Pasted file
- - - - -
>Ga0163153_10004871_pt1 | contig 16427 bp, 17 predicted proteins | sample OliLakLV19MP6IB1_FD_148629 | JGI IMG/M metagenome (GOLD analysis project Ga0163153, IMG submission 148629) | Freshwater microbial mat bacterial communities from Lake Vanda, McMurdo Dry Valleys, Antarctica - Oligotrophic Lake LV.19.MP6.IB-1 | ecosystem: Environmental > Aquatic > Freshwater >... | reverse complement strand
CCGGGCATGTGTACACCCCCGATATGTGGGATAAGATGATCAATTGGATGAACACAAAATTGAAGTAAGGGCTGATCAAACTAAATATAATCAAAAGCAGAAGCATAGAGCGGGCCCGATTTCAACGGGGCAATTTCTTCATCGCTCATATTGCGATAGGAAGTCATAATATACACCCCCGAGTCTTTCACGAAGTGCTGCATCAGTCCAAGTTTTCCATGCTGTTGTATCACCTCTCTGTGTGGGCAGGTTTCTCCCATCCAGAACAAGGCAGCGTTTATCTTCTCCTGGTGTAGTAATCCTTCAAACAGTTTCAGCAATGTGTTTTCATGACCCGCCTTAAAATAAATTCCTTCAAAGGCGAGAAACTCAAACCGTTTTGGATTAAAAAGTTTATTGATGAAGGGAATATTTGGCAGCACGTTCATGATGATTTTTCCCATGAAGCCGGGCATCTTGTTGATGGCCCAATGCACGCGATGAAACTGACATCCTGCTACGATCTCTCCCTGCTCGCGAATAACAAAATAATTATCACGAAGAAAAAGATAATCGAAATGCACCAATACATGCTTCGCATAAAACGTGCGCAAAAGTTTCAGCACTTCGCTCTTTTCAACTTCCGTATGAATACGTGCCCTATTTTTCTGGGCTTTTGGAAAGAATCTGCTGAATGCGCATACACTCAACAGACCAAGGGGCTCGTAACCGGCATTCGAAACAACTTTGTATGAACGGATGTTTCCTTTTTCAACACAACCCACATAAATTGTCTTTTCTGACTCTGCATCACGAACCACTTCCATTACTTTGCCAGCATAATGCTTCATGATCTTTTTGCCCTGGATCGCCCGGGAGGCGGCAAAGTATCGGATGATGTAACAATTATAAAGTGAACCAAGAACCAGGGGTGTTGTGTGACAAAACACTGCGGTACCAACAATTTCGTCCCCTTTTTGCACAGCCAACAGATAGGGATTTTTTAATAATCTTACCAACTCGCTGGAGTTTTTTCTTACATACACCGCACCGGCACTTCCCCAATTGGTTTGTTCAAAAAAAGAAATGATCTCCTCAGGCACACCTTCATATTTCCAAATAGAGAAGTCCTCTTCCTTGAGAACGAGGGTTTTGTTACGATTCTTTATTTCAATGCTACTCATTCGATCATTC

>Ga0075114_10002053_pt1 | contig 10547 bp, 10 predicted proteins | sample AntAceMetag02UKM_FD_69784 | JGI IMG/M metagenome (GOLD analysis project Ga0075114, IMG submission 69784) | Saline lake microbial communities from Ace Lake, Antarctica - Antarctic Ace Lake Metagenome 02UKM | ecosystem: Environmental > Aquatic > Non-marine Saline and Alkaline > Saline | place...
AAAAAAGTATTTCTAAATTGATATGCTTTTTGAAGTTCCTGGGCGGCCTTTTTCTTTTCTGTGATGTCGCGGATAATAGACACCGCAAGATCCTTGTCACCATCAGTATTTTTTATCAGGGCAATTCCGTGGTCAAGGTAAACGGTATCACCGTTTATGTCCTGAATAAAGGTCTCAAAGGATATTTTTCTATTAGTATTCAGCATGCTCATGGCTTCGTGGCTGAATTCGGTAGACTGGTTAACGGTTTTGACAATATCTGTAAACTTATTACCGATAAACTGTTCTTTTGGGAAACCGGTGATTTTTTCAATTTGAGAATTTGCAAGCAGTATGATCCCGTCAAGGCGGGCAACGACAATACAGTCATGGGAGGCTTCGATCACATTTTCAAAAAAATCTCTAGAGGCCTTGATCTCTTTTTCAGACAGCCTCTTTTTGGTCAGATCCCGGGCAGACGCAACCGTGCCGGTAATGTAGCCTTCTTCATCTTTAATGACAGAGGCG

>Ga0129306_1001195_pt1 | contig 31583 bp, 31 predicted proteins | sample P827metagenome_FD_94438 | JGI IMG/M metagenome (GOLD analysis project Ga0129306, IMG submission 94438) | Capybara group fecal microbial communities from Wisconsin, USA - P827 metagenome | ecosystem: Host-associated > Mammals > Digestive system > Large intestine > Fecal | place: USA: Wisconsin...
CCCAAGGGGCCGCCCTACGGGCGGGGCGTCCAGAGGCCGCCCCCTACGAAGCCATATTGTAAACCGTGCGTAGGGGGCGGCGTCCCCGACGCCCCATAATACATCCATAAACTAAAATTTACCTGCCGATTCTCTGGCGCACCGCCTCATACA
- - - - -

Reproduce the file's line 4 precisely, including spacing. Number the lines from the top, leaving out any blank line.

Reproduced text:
AAAAAAGTATTTCTAAATTGATATGCTTTTTGAAGTTCCTGGGCGGCCTTTTTCTTTTCTGTGATGTCGCGGATAATAGACACCGCAAGATCCTTGTCACCATCAGTATTTTTTATCAGGGCAATTCCGTGGTCAAGGTAAACGGTATCACCGTTTATGTCCTGAATAAAGGTCTCAAAGGATATTTTTCTATTAGTATTCAGCATGCTCATGGCTTCGTGGCTGAATTCGGTAGACTGGTTAACGGTTTTGACAATATCTGTAAACTTATTACCGATAAACTGTTCTTTTGGGAAACCGGTGATTTTTTCAATTTGAGAATTTGCAAGCAGTATGATCCCGTCAAGGCGGGCAACGACAATACAGTCATGGGAGGCTTCGATCACATTTTCAAAAAAATCTCTAGAGGCCTTGATCTCTTTTTCAGACAGCCTCTTTTTGGTCAGATCCCGGGCAGACGCAACCGTGCCGGTAATGTAGCCTTCTTCATCTTTAATGACAGAGGCG